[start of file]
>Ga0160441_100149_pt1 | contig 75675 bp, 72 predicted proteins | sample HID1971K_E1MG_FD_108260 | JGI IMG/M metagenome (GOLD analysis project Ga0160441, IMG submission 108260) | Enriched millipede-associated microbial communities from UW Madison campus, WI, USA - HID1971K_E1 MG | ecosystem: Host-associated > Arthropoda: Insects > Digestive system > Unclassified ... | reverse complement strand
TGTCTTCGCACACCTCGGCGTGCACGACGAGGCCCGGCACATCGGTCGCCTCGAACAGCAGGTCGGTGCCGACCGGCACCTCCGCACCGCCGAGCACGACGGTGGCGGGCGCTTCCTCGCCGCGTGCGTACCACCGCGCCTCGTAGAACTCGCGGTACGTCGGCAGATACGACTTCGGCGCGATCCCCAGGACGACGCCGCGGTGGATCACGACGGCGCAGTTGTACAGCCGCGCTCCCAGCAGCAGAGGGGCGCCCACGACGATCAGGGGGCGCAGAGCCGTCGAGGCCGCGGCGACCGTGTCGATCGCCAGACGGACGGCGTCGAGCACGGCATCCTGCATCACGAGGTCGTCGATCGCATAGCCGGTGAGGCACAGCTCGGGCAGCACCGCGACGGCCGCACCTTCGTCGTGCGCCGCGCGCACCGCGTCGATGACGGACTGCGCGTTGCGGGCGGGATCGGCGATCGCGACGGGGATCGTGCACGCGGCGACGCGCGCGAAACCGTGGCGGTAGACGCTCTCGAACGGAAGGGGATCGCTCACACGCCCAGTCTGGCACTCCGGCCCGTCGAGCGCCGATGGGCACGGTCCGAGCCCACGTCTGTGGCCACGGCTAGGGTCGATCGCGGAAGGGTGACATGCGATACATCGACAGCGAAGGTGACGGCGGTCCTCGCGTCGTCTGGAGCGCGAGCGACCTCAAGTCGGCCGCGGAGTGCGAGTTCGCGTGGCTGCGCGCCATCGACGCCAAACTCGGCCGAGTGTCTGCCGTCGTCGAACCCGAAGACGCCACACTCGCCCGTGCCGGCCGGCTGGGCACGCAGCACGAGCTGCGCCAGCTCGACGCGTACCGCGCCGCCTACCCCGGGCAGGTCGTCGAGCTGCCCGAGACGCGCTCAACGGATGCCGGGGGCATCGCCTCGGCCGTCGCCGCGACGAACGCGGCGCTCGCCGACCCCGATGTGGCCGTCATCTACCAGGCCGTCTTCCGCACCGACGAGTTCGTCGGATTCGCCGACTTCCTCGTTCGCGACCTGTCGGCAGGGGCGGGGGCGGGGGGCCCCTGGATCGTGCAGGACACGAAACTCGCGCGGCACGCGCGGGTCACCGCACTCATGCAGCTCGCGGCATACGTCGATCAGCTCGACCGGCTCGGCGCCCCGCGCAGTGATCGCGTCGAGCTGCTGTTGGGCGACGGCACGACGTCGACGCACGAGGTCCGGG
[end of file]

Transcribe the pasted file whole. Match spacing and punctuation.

>Ga0160441_100149_pt1 | contig 75675 bp, 72 predicted proteins | sample HID1971K_E1MG_FD_108260 | JGI IMG/M metagenome (GOLD analysis project Ga0160441, IMG submission 108260) | Enriched millipede-associated microbial communities from UW Madison campus, WI, USA - HID1971K_E1 MG | ecosystem: Host-associated > Arthropoda: Insects > Digestive system > Unclassified ... | reverse complement strand
TGTCTTCGCACACCTCGGCGTGCACGACGAGGCCCGGCACATCGGTCGCCTCGAACAGCAGGTCGGTGCCGACCGGCACCTCCGCACCGCCGAGCACGACGGTGGCGGGCGCTTCCTCGCCGCGTGCGTACCACCGCGCCTCGTAGAACTCGCGGTACGTCGGCAGATACGACTTCGGCGCGATCCCCAGGACGACGCCGCGGTGGATCACGACGGCGCAGTTGTACAGCCGCGCTCCCAGCAGCAGAGGGGCGCCCACGACGATCAGGGGGCGCAGAGCCGTCGAGGCCGCGGCGACCGTGTCGATCGCCAGACGGACGGCGTCGAGCACGGCATCCTGCATCACGAGGTCGTCGATCGCATAGCCGGTGAGGCACAGCTCGGGCAGCACCGCGACGGCCGCACCTTCGTCGTGCGCCGCGCGCACCGCGTCGATGACGGACTGCGCGTTGCGGGCGGGATCGGCGATCGCGACGGGGATCGTGCACGCGGCGACGCGCGCGAAACCGTGGCGGTAGACGCTCTCGAACGGAAGGGGATCGCTCACACGCCCAGTCTGGCACTCCGGCCCGTCGAGCGCCGATGGGCACGGTCCGAGCCCACGTCTGTGGCCACGGCTAGGGTCGATCGCGGAAGGGTGACATGCGATACATCGACAGCGAAGGTGACGGCGGTCCTCGCGTCGTCTGGAGCGCGAGCGACCTCAAGTCGGCCGCGGAGTGCGAGTTCGCGTGGCTGCGCGCCATCGACGCCAAACTCGGCCGAGTGTCTGCCGTCGTCGAACCCGAAGACGCCACACTCGCCCGTGCCGGCCGGCTGGGCACGCAGCACGAGCTGCGCCAGCTCGACGCGTACCGCGCCGCCTACCCCGGGCAGGTCGTCGAGCTGCCCGAGACGCGCTCAACGGATGCCGGGGGCATCGCCTCGGCCGTCGCCGCGACGAACGCGGCGCTCGCCGACCCCGATGTGGCCGTCATCTACCAGGCCGTCTTCCGCACCGACGAGTTCGTCGGATTCGCCGACTTCCTCGTTCGCGACCTGTCGGCAGGGGCGGGGGCGGGGGGCCCCTGGATCGTGCAGGACACGAAACTCGCGCGGCACGCGCGGGTCACCGCACTCATGCAGCTCGCGGCATACGTCGATCAGCTCGACCGGCTCGGCGCCCCGCGCAGTGATCGCGTCGAGCTGCTGTTGGGCGACGGCACGACGTCGACGCACGAGGTCCGGG